Book Summary: Ride of a Lifetime by Robert Iger
The book starts with Iger opening Disney Beijing at the same time as the Pulse nightclub shooting in Orlando and a boy killed by a gator at one of the hotels. Iger has a chain of command—some information comes right to him but some doesn’t. There’s a defined escalation framework.
Ten Principles from his career
- The fullness
- Relentless pursuit of perfection
Thin margin in his home life, dad struggled with manic depression and parents were worriers. Decided he was going to be an optimist.
Learned ethics and work ethic from parents. Worked as a janitor in the summer in high school, scraping gum off the bottom of desks.
Went to Ithaca College and worked most weeknights at a Domino’s. Started out as the weatherman in Ithica and learned to give bad news. Started at ABC as a production assistant. Worked on a live Frank Sinatra show in Madison Square Garden. Had a corrupt boss, so moved to ABC Sports. Boss at ABC Sports was a perfectionist, he learned how to get things done no matter what and pursue perfection. From Rune (his boss) learned to give people second chances while still holding high standards, rather than making people fearful and playing them off each other like Rune did.
ABC was acquired by Capital Cities. In the ‘88 Olympics, Iger impressed the new owners and got moved up to VP and then eventually became head of ABC Entertainment.
- Innovate or die: Twin Peaks
- Biggest lesson first year of running prometime: be comfortable with failure. If you want innovation you need to give permission to fail (example: Cop Rock). Own your own failures
- Makes a habit of connecting with everyone at a table
Disney acquires Cap Cities/ABC and Iger is hired to oversee the ABC part of the company.
COO hired in over him from CAA, conflict between COO and Eisner. Openly bitter and COO not showing Eisner respect.
How to manage ambitious for people? He’s asked this a lot. Be eager for people you manage to want more responsibility. However, have to balance that with doing a good job at your current job. Dreaming about future job shouldn’t distract from the present. Can’t let ambition get too far ahead of opportunity. Tend to responsibilites you do have. Do the job you have well. Be patient. Look for opportunities to pitch and Expand and grow. Make yourself one of the people, through attitude, energy and focus, that your bosses feel they have to turn to when a new opportunity arises. If you’re “a boss, nurture those people.
Good leadership isn’t about being indispensable. It’s about getting others ready to step into your shoes and being honest with them about why they’re not ready.
Roy Disney - revered the past rather than expecting it. Didn’t like anything new. Comcast takeover bid. Roy vs Eisner.
Succession process - only thing you can control is your behavior. Try not to be impatient.
Lesson from the deal with Roy - don’t let ego get in the way of making the best possible decision.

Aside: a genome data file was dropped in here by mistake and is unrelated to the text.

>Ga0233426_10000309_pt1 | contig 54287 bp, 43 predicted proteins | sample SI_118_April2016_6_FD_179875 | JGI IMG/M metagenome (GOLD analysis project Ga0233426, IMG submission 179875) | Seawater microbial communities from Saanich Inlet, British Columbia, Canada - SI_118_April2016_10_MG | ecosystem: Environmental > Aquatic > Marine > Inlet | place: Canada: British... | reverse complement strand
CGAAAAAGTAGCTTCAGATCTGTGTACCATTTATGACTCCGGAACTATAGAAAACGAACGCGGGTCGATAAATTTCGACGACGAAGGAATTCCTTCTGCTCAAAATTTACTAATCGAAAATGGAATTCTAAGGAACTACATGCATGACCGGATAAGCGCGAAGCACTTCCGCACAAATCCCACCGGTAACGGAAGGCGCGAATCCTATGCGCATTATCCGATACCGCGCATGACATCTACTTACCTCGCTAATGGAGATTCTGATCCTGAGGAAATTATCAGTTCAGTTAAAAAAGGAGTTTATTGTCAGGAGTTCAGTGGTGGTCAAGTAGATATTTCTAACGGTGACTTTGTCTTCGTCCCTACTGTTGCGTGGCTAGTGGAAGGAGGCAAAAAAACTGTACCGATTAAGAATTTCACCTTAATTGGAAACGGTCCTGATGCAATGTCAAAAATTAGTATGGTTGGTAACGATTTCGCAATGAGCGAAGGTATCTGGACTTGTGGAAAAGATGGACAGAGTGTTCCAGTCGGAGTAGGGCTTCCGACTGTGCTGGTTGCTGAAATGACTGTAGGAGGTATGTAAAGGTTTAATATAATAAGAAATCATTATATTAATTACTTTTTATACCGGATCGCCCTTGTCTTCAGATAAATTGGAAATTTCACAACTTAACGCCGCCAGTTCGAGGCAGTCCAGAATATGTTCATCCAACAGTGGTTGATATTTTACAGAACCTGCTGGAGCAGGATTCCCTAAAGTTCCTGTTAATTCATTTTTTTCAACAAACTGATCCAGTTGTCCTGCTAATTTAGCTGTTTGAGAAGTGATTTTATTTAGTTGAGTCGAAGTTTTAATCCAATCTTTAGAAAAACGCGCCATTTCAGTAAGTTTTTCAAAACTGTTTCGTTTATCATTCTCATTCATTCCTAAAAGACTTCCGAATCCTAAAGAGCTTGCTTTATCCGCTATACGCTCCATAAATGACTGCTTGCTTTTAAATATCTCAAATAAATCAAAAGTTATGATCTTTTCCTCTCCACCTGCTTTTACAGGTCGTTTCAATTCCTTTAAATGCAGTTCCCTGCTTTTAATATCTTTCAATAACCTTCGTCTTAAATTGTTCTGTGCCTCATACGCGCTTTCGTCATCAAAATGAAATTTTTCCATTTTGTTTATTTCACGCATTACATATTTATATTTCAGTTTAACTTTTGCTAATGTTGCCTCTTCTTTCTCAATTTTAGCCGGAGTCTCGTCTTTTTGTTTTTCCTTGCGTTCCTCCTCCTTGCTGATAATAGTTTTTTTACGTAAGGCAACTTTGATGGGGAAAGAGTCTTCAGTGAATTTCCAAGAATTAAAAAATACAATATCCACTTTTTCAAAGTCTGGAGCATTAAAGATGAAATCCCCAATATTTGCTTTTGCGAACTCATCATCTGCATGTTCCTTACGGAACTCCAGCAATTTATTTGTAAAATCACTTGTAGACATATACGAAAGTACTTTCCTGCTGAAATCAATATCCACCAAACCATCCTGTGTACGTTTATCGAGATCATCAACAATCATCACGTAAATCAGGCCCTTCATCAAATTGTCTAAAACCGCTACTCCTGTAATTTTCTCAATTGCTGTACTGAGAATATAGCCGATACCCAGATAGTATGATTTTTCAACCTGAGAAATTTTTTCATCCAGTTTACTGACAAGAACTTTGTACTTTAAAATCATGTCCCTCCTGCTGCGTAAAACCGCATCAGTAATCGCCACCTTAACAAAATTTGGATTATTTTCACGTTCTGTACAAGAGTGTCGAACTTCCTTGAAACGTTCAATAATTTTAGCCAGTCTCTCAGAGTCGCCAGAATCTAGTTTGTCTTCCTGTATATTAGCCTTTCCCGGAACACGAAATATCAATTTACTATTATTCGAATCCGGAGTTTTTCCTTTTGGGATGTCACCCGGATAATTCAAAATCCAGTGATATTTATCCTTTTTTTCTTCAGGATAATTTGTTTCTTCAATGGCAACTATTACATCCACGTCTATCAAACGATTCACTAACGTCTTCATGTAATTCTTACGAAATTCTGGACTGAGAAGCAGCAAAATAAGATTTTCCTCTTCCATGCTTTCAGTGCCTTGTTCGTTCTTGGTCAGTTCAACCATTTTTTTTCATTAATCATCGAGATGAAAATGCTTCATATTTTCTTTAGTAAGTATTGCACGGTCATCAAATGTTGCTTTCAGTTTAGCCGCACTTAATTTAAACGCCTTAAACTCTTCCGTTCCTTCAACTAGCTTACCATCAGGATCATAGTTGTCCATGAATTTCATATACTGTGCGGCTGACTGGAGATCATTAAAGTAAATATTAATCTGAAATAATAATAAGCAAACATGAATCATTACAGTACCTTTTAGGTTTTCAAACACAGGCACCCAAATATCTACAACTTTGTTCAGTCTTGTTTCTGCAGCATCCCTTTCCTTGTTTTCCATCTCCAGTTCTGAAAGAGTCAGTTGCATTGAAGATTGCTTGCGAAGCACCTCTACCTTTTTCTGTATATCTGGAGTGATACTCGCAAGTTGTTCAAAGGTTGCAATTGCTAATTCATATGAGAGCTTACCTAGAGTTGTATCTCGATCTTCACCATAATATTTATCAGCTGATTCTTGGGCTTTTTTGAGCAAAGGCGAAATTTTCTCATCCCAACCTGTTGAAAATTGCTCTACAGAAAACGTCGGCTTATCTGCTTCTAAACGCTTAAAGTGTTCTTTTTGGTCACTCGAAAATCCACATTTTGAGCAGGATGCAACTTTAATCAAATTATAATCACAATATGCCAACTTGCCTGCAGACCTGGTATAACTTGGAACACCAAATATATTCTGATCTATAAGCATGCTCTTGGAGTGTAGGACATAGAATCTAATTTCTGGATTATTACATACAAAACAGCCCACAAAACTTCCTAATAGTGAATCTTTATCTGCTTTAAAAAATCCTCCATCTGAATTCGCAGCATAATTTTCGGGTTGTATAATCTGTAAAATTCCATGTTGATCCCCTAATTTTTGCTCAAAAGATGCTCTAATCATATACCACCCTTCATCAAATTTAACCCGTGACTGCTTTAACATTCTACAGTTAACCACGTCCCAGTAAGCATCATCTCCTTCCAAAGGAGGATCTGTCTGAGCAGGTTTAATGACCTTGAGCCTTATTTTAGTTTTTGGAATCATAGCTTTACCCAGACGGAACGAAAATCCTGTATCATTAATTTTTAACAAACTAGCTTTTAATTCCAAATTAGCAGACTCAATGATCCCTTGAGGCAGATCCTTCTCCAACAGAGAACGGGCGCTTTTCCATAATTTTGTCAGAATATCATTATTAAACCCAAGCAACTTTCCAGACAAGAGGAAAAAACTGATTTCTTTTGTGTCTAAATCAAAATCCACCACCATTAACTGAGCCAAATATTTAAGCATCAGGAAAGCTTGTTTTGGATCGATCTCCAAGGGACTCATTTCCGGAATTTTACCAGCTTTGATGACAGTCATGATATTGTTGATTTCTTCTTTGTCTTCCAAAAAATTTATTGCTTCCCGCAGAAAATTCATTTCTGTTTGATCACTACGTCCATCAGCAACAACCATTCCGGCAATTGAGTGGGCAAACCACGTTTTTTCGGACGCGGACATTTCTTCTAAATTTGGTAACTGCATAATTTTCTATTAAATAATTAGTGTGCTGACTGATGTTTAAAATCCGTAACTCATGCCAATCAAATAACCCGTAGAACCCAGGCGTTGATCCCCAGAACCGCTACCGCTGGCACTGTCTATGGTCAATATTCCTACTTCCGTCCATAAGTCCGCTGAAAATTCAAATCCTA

Life Lessons Appendix
- To tell great stories, you need great talent
- Innovate or die
- Relentless pursuit of perfection - mindset, not perfectionism, refuse to accept mediocrity
- Take responsibility when you screw up
- Be decent to people, treat everyone with fairness and empathy - second chances for honest mistakes
- True integrity is a kind of secret leadership weapon, trust own instinct
- Value ability more than experience
- Ask questions you have to ask and admit when you don’t understand
- Giving notes, be mindful of how much person has poured in to the project; don’t start negative, don’t start small
- If you want innovation, grant permission to fail
- Dan Burke - avoid manufacturing trombone oil (don’t invest in small projects that won’t give much back)
- When people at top of company have a dysfunctional relationship, the rest of the company will be
- Have to be attentive as a leader
- All of us want to think we’re indispensable, give access to your own decision making
- Company is the sum total of the actions of its people and the quality of its products
- Micromanaging is underrated
- Don’t lead from a place of fear, difficult to cannabalize your own business
- Can’t communicate pessimism to people around you, optimism is from faith in self and people that work for you and their abilities
- Longshots aren’t usually as long as they seem
- Need to articulate priorities often and clearly, you can do a lot for morale by taking guesswork out of people’s lives
- Tech advancements will make older business models obsolete
- Should be about the future, not the past
- Treating others with respect is undervalued currency when negotiating, a little goes a long way; have to do homework and be prepared
- As a leader, you’re the embodiment of the company
- When firing, give clear explanation and avoid corporate talk
- In any negotiation, be clear about where you stand from the beginning
- Avoid projecting your anxiety on your team; there’s a difference between communicating you share their stress and you need them to deliver to alleviate your stress
- Most deals are personal, even more true when negotiating over something the other person has created
- If you’re in the business of making something, make something great
- Decision to disrupt current business model takes courage - deal with uncertainty by going back to basics: lay out priorities, remain optimistic, and be accessible and fair-minded with employees whose work lives may be upended by the innovation
- Not good to have power for too long; don’t want people to be afraid to disagree with you
- Approach work and life with genuine humility
- Hold on to awareness of self, even if you become big and powerful. If you only see a title when you look in the mirror, you’ve lost your way